How can these goals make a difference? Three key facts about the SDGs (and specifically SDG 16) make them useful tools for human rights advocates to use in policy debates. First, the goals were formed as a result of an inclusive process which brought together states, civil society organizations, and the public through an innovative survey which had millions of responses. Because this process of building the goals was an inclusive one, the goals reconnect the US to the rest of the world in ways that depart from President Trump’s rhetoric. It is difficult to promote the seeming unilateralism of “America First” when the US helped to craft these goals in ways that reflect liberal internationalist values. Invoking the goals, then, as American priorities helps reconnect the US to the rest of the world.

What gives the Sustainable Development Goals added weight is that they are not merely ideas. They are backed by measurable indicators, which is essential for civil society to benchmark the US relative to other countries. Over the next two years, the data indicators for the goals will be refined and put into the field, allowing us to assess relations between victims and law enforcement, the extensiveness of corruption, and the views of the public on the quality of public services. Given the amount of attention that comparisons of test scores of American students to those of other countries receive, similar comparisons based on indicators from Goal 16 will surely find their way into the national media, and this can only strengthen the hand of activists vis-à-vis the White House.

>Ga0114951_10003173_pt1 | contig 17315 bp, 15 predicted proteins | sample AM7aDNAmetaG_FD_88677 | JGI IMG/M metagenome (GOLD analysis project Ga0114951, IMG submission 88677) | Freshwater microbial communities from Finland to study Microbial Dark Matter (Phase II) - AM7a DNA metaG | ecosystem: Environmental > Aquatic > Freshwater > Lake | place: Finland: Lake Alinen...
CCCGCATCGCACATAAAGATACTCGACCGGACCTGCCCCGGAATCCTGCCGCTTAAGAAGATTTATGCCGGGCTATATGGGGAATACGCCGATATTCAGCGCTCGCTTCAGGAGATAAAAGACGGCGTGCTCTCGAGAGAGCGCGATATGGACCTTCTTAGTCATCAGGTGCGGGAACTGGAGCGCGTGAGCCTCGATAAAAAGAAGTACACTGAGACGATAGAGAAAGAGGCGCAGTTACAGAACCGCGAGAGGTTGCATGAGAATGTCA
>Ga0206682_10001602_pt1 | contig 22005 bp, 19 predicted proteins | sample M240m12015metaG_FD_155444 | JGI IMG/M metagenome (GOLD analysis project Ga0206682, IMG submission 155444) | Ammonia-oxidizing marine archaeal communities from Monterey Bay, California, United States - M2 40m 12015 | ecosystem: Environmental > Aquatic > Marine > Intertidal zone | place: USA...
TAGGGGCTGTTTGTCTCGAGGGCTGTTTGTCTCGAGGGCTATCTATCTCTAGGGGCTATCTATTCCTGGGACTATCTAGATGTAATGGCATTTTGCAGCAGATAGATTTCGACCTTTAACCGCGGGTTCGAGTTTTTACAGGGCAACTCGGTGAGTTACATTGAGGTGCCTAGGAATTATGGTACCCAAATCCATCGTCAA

One final reason why the Sustainable Development Goals have value for human rights activists is that they have broad public support. A national survey of 800 registered voters conducted in 2015 found that while awareness of the Goals was low, almost seven in ten voters or 69% have a favorable opinion of the Goals when described to them. More importantly, 83% of voters believe the United States should be “very” or “somewhat” involved in a worldwide effort to accomplish these goals by 2030. Rather than being framed as a project written by outsiders, the American public recognizes a natural coincidence between their own policy priorities and those of the UN. Building greater awareness of the Goals, then, can only strengthen the hand of advocates determined to push back against the current administration.

It is no accident that Congressional and White House critiques of the UN claim that it is a powerless organization antithetical to US interests. This is merely intended to disguise the fact that Goal 16 both reflects American values and is a challenge to the Trump White House. As many activists are looking to international law to strengthen their influence, they should be aware that the Sustainable Development Goals are also a powerful tool in their arsenal.

ABOUT THE AUTHOR

Martin S. Edwards

Martin S. Edwards is an Associate Professor in the School of Diplomacy and International Relations at Seton Hall University. 

 

Lis Kabashi

Lis Kabashi is currently a graduate student and a research assistant in the School of Diplomacy and International Relations at Seton Hall University. He previously served as an intern at the Ministry of European Integration, Republic of Kosovo.